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CDC updates vaping-related lung injury guidance, link to vitamin E acetate :

December 20, 2019

Federal health officials say most vaping-related lung injuries in recent months are linked to tetrahydrocannabinol (THC)-containing products diluted with vitamin E acetate.

“This big increase is largely explained by the vitamin E acetate phenomenon, but that does not mean that vaping products with THC or other substances are safe and it doesn’t mean e-cigarettes that are nicotine-only are safe,” said Anne Schuchat, M.D., principal deputy director of the Centers for Disease Control and Prevention (CDC).

The findings are detailed in one of four new reports the CDC released Friday that also analyze risk factors for rehospitalization and death after hospital discharge and provide new guidance for clinicians on preventing these two outcomes.

In recent months, 2,506 people have been hospitalized and 54 have died of vaping-related lung injuries. A new analysis of emergency department (ED) visits related to e-cigarettes going back to the beginning of 2017 determined there was a spike in vaping-related lung injuries in June 2019 followed by a peak in September. Cases have been declining since that time but still are higher than before the June spike.

“It is clear that the outbreak represented a new phenomenon and not recognition of a common syndrome that had evaded our attention,” Dr. Schuchat said.

Vitamin E acetate

Since the summer, federal health officials have been racing to find the cause of the sudden spike in vaping-related lung injuries. In a study published in the New England Journal of Medicine Friday, the CDC presented data from 51 patients with confirmed or probable vaping-related lung injuries from 16 states.

Roughly 94% of the patients had used THC-containing products, and the same percentage had vitamin E acetate in their bronchoalveolar lavage (BAL) fluid samples. The diluent was not found in the BAL of 99 healthy subjects who were tested for comparison. Coconut oil and limonene each were found in one patient, but researchers could not determine their impact.

The findings support previous CDC findings of vitamin E acetate in all 29 BAL samples it tested. Dr. Schuchat said vitamin E acetate may disrupt surfactant and interfere with lung expansion. Another possibility is that when a byproduct is heated, it causes a chemical injury.

Vitamin E acetate became a popular diluent in THC-vaping products this year, as the two liquids have similar viscosity. The Food and Drug Administration and Drug Enforcement Agency have been investigating the supply chain for vaping products and announced Friday they had seized 44 websites that were illegally advertising THC vaping cartridges. However, none of the websites have confirmed links to the patients who have experienced lung injuries.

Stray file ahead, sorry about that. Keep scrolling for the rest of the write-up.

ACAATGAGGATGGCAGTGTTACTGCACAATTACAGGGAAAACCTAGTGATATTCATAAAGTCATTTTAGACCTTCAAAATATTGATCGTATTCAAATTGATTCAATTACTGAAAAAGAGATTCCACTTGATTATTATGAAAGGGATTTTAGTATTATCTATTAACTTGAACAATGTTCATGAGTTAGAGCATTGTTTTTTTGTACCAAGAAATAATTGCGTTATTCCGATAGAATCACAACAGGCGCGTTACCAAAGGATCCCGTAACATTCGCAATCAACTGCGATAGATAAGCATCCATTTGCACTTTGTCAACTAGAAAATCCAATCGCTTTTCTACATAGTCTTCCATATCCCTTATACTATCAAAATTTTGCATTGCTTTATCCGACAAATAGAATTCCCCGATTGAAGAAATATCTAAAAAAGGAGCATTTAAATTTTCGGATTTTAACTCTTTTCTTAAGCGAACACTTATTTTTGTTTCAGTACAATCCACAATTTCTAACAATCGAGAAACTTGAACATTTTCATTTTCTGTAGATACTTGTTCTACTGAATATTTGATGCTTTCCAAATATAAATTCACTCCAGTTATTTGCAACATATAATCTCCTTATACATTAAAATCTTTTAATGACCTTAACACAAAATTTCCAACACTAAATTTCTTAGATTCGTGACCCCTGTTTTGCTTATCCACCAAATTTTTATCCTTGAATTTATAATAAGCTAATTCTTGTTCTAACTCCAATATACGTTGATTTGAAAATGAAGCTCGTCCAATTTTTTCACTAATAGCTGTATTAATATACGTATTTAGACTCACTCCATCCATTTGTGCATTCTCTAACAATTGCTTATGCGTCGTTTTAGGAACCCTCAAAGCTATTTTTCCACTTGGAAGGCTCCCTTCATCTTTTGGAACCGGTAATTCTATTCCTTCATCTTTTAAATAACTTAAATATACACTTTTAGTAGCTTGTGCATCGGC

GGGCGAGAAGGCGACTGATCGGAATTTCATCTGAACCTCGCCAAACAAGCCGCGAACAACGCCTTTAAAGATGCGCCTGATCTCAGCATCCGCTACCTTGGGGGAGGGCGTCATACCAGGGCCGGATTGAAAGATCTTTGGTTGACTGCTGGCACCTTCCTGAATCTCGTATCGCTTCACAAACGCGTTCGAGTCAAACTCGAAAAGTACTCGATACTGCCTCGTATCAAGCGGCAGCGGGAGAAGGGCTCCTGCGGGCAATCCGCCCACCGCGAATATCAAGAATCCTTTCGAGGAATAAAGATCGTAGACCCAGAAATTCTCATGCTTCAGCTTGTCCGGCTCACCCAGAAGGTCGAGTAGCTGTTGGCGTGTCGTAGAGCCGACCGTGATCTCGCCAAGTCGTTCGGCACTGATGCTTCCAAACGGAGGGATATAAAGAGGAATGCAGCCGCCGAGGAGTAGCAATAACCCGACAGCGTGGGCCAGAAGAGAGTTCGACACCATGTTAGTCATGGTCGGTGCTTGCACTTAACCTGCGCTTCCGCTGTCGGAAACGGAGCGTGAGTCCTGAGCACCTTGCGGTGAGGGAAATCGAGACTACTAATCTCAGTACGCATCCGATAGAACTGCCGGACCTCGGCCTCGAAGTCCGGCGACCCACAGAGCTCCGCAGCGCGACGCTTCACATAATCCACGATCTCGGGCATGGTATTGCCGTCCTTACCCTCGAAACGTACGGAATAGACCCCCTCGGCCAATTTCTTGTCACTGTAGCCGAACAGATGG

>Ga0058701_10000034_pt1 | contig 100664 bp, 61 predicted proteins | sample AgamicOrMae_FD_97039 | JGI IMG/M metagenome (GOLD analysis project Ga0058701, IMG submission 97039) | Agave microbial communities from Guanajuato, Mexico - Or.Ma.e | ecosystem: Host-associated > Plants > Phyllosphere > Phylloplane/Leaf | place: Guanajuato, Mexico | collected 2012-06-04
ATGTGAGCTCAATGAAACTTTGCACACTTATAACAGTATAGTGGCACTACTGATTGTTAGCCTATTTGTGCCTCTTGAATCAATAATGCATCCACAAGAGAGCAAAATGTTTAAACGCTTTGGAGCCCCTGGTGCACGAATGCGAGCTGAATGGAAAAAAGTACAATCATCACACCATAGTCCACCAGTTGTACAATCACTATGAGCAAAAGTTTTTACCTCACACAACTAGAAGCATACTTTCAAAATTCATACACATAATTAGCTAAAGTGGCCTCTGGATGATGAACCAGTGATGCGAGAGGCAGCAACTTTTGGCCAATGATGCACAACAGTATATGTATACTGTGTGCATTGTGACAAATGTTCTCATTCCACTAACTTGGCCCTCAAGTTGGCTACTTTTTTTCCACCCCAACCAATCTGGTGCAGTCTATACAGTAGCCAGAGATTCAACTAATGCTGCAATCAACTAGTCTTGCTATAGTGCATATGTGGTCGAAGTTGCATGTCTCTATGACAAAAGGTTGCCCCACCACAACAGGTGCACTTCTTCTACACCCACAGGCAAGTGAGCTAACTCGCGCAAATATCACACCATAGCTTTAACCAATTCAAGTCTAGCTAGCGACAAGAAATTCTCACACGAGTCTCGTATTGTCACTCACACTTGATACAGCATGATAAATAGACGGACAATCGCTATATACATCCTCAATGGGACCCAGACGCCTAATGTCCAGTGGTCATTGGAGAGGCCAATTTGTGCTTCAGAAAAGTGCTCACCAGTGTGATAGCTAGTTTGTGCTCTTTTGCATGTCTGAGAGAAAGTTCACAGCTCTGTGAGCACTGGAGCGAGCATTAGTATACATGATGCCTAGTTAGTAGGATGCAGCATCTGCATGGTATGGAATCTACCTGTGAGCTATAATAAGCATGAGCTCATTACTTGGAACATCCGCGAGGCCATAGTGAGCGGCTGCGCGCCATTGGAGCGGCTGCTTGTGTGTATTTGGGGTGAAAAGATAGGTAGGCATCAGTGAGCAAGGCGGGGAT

Rehospitalization and death after discharge

Prior to November, just under 3% of patients with vaping-related lung injuries were rehospitalized within a median of four days. Another seven patients died after leaving the hospital, after a median of three days, according to a new Morbidity and Mortality Weekly Report.

About 71% of those who were rehospitalized and 83% of those who died after hospital discharge had a chronic condition, most commonly heart disease, respiratory conditions or diabetes. These patients also were likely to be older than the average patient.

The CDC released new guidance to help keep patients healthy after being discharged. Prior to discharge, patients should be stable for 24-48 hours, screened for mental health and substance use disorders, linked to appropriate services and counseled on adherence to medication for their lung injuries. Patients should follow up with a physician within 48 hours of discharge and meet with a pulmonologist within two to four weeks.

The CDC continues to recommend that everyone avoid vaping products, especially those with THC and those obtained from informal sources.

“This is a serious clinical condition affecting young people across the country,” Dr. Schuchat said. “It is completely preventable.”

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